3
$\begingroup$

I just read "Black hole wars" by L. Susskind. Essentially he claims that a boundary contains all the information about the volume it encompasses. He proclaims this the holographic principle (HP).

My questions in regard to the holographic principle are:

1) Does the volume (3D) still exists or everything is 2D which for us (humans) appear as 3D (spatial dimensions only) ? Or is it just clever reductionism that 3D is real but we can described it with information on the boundary (like the entropy of a black hole).

2) If the holographic principle is a general law of nature, how about scaling. If I have a disk (2D) can I describe it with a line (1D) ? Where it stops ? Singularity ?

3) How the HP fits with 9 spatial dimensions in the M-theory (the author proudly claims that the string theory nicely proofs the HP) ?

4) Why the time is untouched by the holographic principle ?

Thanks !

$\endgroup$
1
$\begingroup$
  1. The 3d volume (+ time) exists by its own. What holography tells you is that the fundamental description of what is going on with gravity in the volume is encoded in a 2d surface (+ time) where there is no gravity. In other words, there is a mathematical dictionary that allows us to translate what is going on in the gravity side from a theory living in an imaginary 2d surface (+ time). Nevertheless, the 3d volume is just the low energy behaviour of gravity, so how the volume would look at higher energies (at lower distances) may not be even a well posed question, because there might be no volume at all. Nevertheless, holography still would hold in that situation so we could use the 2d surface to try to see what is going on in the complete theory of gravity.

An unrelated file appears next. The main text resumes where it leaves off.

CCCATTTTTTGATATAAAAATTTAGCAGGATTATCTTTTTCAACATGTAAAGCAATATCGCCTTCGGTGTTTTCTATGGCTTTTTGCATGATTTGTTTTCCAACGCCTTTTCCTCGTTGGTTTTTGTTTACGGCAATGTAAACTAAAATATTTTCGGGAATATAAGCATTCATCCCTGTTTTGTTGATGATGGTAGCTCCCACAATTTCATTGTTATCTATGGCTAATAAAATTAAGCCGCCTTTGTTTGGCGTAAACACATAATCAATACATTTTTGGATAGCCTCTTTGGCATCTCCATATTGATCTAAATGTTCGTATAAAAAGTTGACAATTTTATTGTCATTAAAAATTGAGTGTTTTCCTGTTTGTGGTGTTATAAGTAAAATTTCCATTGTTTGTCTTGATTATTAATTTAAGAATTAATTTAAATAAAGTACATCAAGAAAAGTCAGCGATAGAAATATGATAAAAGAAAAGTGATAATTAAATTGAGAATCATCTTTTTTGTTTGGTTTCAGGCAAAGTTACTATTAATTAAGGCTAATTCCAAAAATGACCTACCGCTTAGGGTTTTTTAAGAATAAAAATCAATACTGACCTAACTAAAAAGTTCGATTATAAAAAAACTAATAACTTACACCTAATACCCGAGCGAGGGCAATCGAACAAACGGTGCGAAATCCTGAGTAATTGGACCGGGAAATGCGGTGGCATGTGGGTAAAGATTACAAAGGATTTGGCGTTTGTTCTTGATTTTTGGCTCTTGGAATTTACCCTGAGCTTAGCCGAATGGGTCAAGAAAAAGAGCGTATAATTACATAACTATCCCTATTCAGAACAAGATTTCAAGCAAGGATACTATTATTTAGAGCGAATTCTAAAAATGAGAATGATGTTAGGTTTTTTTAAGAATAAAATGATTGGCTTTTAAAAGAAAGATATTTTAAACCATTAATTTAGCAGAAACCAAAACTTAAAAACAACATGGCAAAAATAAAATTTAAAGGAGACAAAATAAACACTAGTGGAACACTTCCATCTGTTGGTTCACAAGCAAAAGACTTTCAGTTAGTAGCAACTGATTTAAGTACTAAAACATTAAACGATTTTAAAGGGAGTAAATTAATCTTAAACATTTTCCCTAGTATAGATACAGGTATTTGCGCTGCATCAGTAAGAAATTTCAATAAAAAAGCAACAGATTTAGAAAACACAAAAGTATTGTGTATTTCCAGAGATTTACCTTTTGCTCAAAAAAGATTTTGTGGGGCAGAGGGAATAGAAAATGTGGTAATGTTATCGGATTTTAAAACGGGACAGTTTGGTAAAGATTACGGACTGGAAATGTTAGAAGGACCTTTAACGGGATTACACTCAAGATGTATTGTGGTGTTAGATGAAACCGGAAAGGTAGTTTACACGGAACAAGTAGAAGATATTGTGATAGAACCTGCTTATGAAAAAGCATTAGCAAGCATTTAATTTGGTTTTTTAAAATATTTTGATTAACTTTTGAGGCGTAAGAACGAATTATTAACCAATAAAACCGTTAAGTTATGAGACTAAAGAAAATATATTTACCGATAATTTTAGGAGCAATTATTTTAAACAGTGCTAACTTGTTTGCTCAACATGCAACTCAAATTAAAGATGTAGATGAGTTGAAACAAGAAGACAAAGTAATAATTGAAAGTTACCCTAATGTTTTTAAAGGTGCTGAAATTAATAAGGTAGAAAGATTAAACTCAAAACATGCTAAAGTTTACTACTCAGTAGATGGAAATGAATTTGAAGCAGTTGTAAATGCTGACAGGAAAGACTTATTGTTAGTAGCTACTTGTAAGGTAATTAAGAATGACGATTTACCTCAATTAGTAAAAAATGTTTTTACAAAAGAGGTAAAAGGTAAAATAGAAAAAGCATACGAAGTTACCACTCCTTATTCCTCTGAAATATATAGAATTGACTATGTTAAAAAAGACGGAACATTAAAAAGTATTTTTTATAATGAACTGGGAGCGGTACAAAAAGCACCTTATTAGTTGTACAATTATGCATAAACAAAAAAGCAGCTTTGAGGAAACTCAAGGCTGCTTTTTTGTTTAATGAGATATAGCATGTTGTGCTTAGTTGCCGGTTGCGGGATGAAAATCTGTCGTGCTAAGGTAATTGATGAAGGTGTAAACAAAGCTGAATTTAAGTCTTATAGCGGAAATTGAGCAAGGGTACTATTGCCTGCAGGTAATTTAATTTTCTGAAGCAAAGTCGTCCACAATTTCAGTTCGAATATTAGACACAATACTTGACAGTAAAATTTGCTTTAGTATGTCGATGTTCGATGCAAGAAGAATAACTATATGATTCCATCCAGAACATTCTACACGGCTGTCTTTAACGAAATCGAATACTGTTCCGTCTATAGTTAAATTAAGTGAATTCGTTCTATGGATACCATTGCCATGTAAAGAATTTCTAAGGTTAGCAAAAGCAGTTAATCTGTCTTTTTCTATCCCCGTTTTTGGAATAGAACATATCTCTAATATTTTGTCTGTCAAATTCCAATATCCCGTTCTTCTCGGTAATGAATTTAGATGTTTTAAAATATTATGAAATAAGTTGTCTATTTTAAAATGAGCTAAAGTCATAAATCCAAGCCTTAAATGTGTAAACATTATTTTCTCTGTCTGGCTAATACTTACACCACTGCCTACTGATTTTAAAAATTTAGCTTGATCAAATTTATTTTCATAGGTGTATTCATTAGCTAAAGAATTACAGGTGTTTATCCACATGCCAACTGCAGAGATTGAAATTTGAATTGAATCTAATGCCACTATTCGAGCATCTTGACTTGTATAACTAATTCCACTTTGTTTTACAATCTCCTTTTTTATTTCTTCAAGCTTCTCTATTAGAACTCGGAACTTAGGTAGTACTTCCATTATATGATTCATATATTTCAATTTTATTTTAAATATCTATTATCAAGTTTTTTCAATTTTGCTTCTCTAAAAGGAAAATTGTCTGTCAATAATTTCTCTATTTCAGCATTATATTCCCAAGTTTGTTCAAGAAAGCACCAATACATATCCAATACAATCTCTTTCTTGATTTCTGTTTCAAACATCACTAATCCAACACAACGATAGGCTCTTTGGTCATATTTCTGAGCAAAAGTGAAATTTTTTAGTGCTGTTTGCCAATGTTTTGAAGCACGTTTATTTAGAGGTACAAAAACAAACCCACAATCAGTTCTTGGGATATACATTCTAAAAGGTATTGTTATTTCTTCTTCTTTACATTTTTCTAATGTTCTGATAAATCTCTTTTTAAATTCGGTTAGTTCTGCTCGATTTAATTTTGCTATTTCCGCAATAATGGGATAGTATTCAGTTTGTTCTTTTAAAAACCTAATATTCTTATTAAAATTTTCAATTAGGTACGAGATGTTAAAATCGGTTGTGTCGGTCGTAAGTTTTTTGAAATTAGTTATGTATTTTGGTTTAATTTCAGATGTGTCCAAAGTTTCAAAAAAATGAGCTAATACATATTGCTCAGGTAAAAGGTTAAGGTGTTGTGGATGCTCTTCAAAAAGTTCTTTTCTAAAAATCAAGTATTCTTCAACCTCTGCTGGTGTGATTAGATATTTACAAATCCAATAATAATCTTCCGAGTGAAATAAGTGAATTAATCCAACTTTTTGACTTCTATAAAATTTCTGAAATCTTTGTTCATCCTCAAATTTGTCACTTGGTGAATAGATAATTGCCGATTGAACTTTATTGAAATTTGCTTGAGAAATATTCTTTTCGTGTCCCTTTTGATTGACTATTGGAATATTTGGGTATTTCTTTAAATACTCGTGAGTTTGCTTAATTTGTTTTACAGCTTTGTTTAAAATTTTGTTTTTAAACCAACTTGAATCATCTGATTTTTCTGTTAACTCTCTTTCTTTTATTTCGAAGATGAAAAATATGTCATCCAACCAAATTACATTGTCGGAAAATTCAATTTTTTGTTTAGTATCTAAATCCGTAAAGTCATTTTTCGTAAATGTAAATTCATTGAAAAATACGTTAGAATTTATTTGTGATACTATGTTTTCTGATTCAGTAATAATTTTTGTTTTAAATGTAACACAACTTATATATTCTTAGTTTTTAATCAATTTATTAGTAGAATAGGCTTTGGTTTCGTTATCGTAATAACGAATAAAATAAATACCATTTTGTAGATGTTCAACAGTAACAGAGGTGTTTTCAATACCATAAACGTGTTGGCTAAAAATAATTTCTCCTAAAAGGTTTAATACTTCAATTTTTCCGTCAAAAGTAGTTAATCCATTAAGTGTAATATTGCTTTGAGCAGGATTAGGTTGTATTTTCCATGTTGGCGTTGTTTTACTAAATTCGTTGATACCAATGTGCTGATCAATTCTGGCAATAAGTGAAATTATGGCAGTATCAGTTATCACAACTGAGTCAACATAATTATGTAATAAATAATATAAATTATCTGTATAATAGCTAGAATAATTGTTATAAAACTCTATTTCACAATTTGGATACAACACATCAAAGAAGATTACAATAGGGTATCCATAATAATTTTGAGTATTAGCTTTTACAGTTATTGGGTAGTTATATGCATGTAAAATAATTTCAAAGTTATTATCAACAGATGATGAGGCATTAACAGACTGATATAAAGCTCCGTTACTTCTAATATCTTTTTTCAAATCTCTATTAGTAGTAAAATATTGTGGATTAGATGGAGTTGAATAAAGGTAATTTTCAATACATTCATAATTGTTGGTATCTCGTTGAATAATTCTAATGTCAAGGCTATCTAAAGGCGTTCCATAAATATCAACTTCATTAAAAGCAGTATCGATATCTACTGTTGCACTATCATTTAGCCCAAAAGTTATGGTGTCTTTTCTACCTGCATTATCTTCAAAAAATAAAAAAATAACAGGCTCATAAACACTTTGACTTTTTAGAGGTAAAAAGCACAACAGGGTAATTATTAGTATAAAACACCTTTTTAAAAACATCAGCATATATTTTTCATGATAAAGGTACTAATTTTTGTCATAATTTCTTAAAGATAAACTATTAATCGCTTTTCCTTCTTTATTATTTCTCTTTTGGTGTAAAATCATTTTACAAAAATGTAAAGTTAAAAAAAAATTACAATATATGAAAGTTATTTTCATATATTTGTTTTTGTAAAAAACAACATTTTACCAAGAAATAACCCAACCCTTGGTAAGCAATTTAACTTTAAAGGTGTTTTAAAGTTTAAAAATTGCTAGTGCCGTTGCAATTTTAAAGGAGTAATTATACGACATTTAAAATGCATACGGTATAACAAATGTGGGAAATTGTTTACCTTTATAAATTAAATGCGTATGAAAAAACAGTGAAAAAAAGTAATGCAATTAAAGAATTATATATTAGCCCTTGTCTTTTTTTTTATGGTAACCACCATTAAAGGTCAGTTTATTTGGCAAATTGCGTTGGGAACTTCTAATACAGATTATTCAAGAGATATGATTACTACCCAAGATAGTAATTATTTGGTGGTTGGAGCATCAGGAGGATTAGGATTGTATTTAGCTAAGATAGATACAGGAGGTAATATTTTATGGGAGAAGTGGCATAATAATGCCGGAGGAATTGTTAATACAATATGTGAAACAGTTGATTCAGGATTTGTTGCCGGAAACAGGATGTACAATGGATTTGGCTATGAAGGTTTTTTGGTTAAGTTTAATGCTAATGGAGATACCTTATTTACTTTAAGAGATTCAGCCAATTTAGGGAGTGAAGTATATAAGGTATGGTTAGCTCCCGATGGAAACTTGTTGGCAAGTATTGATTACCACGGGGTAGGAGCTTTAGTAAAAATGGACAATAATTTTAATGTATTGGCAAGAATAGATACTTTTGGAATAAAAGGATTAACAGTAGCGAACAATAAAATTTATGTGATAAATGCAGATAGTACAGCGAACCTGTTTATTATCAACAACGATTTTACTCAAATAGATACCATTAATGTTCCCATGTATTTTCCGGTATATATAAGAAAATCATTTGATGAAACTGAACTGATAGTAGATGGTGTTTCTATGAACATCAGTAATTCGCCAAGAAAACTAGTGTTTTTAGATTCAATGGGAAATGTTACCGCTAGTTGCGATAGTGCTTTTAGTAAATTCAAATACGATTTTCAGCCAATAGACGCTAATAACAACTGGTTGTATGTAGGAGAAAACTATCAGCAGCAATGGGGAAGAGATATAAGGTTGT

2. The most famous example of holography actually holds when the volume is 4d, and the surface is 3d. There are various other examples in other dimensions, such as when the volume is 2d and the surface is 1d (named AdS$_2/$CFT$_1$). I think there are not known examples when the volume is 1d, so that the surface had to be a point (zero dimensional).

  3. To obtain explicit examples of holography (such as the original one that Maldacena published in 1997) it is useful to begin from string theory or M-theory and then go to lower dimensions (what is called a compactification). String and M-theory are thought to be theories that incorporate the complete theory of gravity, so they should naturally give rise to the holographic principle, and they actually do.

  4. Time is untouched in the sense that if the theory in the surface had 2 times (or zero times) it would not make sense at all (it would allow closed timelike curves, which violates causality).

All this holographic ideas are only proven in a very particular kind of spacetime called AdS, which is like you put everything inside a box. How to extend this to flat space or even to other spacetimes is not clear, but we think it should be possible somehow.

$\endgroup$

Your Answer

By clicking “Post Your Answer”, you agree to our terms of service, privacy policy and cookie policy

Not the answer you're looking for? Browse other questions tagged or ask your own question.